Artist Fadhl Al-Waheedi to YT:Art makes life complete [Archives:2005/813/Culture]
By Mohammed No'man al-Hakimi
For the Yemen Times
From Hais that is dipped in pain and privation, the artist Fadhl Ali Al-Waheedi emerged with his wonderful creativity that is inspired by the nature of the desert and its people. The Yemen Times met with him to discuss his work.
Q. What would you be if you were not an artist?
A. For me, art is a part of me as a natural flair as it is in everyone. A deficient person is one who has no creative art in his life. Thus, he is deficient in the formation of his brain cells.
Q. Deficient? How can our life be complete with art?
A. In my paintings, for instance, I talked about the Tihamis' motive for life and the traditions practiced there. For example, the painting I drew of a bride meeting her husband. Many Arabs and Europeans appreciated this portrait and it was published in local and foreign newspapers.
Q. How are Arab setbacks and calamities reflected in your paintings?
A. My portraits talk about Arab conditions I expressed my feelings about Sabra and Shatila massacre on a portrait. There is a painting that got the first prize in Yemen. This portrait was among my paintings with which I participated in Moscow. So many intellectuals and writers talked about it. I had many press interviews in Moscow in the exhibition held in 1985. I painted “The Arab Paint” which depicts the Arab World killing itself. It was published in Al-Hurras Newspaper in 1986. Many other portraits of mine reflect on the horrible friction between the neighboring Arab countries.
Q. What is the direction of your paintings?
A. My painting is “realism” that the public can understand and probe.
As for the classical school, it was reflected in some expressing portraits about some Arab cases, where we find the Palestinian case on the top being followed by those of Iraq, natural disasters tc. In those portraits, I put some colors that depict the dead.
Q. Do you find yourself in what you produce?
A. I live my artistic experience with a brush that paints the feelings and emotions around it.
Q. How do you imagine the future of the Yemeni 'brush'?
A. Colors personify all that the society seeks and they express the society itself. Therefore, without any doubt, the future is that of the brush and the painting.
Q. Where do you classify our country among Arab countries in this field?
A. Since the stone ages, Yemeni people created paintings to express themselves, with inscriptions and decorations on walls, rocks and stones. The Yemeni art of painting and geometry is quite unique.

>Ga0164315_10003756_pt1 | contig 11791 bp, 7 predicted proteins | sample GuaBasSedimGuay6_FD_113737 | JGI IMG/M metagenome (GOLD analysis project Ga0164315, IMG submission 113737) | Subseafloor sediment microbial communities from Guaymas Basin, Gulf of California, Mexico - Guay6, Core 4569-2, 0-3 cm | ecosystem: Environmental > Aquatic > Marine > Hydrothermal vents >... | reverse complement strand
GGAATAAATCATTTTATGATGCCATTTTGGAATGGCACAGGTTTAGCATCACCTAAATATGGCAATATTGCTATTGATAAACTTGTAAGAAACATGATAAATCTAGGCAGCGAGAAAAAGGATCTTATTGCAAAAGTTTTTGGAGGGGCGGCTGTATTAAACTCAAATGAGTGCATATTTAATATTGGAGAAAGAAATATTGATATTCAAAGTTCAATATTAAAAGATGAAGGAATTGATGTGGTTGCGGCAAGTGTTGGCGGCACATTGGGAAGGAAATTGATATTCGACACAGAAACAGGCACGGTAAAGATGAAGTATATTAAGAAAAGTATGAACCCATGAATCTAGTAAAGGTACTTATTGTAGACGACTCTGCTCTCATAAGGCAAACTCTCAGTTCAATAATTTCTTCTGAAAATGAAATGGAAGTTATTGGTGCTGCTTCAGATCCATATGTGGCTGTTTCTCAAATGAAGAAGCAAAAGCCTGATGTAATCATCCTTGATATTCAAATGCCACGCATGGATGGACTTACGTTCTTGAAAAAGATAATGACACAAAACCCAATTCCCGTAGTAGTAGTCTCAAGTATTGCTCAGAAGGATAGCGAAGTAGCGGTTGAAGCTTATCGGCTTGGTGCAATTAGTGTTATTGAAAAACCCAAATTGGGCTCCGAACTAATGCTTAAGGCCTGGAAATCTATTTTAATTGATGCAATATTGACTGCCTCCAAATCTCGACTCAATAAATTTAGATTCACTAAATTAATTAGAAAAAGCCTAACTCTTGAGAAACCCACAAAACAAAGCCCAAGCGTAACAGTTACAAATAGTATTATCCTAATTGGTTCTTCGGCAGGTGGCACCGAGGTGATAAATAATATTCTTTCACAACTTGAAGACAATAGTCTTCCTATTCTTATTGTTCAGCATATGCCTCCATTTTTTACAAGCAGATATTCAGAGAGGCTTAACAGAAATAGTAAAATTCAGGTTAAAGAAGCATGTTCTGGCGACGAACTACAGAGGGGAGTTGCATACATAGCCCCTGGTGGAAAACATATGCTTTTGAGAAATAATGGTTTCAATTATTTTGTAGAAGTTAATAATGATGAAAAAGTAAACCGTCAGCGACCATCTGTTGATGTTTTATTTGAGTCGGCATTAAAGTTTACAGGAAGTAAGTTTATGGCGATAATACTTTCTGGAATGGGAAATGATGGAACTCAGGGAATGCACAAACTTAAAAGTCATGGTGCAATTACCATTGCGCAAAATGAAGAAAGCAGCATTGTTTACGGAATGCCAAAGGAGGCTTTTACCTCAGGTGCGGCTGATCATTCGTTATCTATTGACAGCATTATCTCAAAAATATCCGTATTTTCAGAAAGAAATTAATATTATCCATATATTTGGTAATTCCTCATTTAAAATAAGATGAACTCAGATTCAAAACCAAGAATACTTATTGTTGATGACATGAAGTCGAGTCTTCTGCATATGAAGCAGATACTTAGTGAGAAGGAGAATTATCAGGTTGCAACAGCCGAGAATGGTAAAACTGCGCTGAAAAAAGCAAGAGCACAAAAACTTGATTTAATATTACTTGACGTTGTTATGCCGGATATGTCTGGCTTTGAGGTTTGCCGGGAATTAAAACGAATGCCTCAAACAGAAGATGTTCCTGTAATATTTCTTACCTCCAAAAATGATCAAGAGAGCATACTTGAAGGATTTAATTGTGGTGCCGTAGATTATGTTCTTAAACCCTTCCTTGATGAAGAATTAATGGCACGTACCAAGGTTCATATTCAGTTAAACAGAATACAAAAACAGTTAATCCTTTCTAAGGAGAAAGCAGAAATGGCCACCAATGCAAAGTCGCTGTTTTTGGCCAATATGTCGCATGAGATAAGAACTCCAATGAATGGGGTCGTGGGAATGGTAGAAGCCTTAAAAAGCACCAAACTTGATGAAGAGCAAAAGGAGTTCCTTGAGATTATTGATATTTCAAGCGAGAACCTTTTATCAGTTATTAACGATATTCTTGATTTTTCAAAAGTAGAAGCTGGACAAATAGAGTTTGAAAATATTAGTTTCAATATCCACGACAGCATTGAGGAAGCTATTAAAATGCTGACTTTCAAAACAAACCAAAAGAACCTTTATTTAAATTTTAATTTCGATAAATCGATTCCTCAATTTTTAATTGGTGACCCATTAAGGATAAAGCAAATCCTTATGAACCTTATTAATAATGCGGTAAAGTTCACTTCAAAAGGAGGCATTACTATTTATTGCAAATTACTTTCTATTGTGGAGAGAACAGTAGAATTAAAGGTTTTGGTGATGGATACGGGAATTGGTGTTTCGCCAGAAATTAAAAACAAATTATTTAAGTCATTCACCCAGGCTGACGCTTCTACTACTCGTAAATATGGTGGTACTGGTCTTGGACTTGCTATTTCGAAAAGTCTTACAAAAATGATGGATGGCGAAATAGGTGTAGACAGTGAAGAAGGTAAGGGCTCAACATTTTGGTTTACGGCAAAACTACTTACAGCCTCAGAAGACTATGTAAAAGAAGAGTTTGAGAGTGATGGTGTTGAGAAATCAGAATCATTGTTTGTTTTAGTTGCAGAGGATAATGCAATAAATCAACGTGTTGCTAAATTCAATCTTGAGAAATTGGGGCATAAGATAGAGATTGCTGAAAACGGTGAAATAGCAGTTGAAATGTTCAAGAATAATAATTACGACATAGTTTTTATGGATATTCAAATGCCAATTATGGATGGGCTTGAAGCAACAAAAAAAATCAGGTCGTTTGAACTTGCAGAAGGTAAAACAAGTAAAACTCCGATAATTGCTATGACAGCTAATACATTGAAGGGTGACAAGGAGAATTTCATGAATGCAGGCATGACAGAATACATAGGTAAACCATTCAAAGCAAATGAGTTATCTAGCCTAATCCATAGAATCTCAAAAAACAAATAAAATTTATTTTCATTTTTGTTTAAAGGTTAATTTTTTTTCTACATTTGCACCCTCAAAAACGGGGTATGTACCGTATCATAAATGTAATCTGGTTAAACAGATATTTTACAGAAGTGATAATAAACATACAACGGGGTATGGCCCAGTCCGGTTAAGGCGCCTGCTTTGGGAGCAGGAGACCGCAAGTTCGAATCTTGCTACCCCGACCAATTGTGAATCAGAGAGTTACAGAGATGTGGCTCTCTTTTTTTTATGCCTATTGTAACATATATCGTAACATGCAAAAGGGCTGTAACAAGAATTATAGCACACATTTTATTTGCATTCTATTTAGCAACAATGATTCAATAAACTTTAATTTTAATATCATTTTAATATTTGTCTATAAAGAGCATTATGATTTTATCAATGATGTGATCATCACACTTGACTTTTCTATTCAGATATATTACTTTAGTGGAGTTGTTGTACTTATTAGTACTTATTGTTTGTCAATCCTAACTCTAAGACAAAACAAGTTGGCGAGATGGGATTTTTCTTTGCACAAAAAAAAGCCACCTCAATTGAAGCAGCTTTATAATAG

Q. What is the nature of this uniqueness with which you compete internationally?
A. Today it is the most important art of the world as the exhibition held in the Arab Cultural Capital for 2004, Sana'a, was the evidence. That exhibition attracted Arabs as well the whole world.
Q. What assures that?
A. The president's care of art is the strongest evidence that art has its own importance that makes it distinguished and prominent from other creative works. This is because the president is aware of the importance of art universally as it depicts history.
Q. Great! How was their interaction with such a profuse creativity?
A. My works are uncountable, but they are imprisoned at home as well as at Hais Tadhamon Club. This is because of lack of care taken of them by the Ministry of Culture. So, my works were sentenced to imprisonment. After my participation with my portraits in Sana'a, I had to sell my wife's gold as well as my motorbike so as to get my paintings back home. Therefore, I packed them on a car used for carrying fish and got them back to 'prison'.
Q. What are your most important exhibitions?
A. My first participations were in the First Youth Camp in 1979. Then, I participated in Amateurs' Club in 1985 where I got the first rank. I stood first in Yemen in the art of painting in the Amateurs' Club. After that, I was nominated to participate in the Universal show in Moscow.
I participated in different Yemeni exhibitions, agricultural and artistic, and gained different token prizes. In addition, while I was studying in Egypt, I participated with some portraits in the exhibition held at Al-Ahli Club on 23 July as well as in Ahmed Urabie's Exhibition. But the most important participation, for me, was that in the exhibition held in Zabid on historical cities as my participation attracted most of the people in Zabid.
Q. Is it possible to have an artistic creativity without being erudite?
A. I do believe in intellectuality to a great extent. Unless the artist has a great scope of intellectuality in all the aspects of life, then, they will not be able to create for the artist has to be an intellectual and erudite, especially, in psychology. Otherwise, their paintings are not appropriate to the place and time.
Q. What does 'art' mean in people's daily lives?
A. The art of paint has a vast role to play in cultivating and developing talents, especially culturally.
Q. Does the saying”hunger breeds creativity” apply to you?
A. We, in remote areas like Tihama, are not taken care of, because attention is drawn to only a few assigned people in the capital and other main cities. A creative person here has to fight with his limited finances. Here, we find talents are too often consigned to the dustbin. As a result, nobody but those with money can afford to be creative.
Q. Do you have any final comments?
A. I invite H. E. Minister of Culture to visit Tihama to get an idea of the nature and talents of people there. I invite him to have a look at them because he might offer a hand of help. He will definitely find many attractive and surprising things.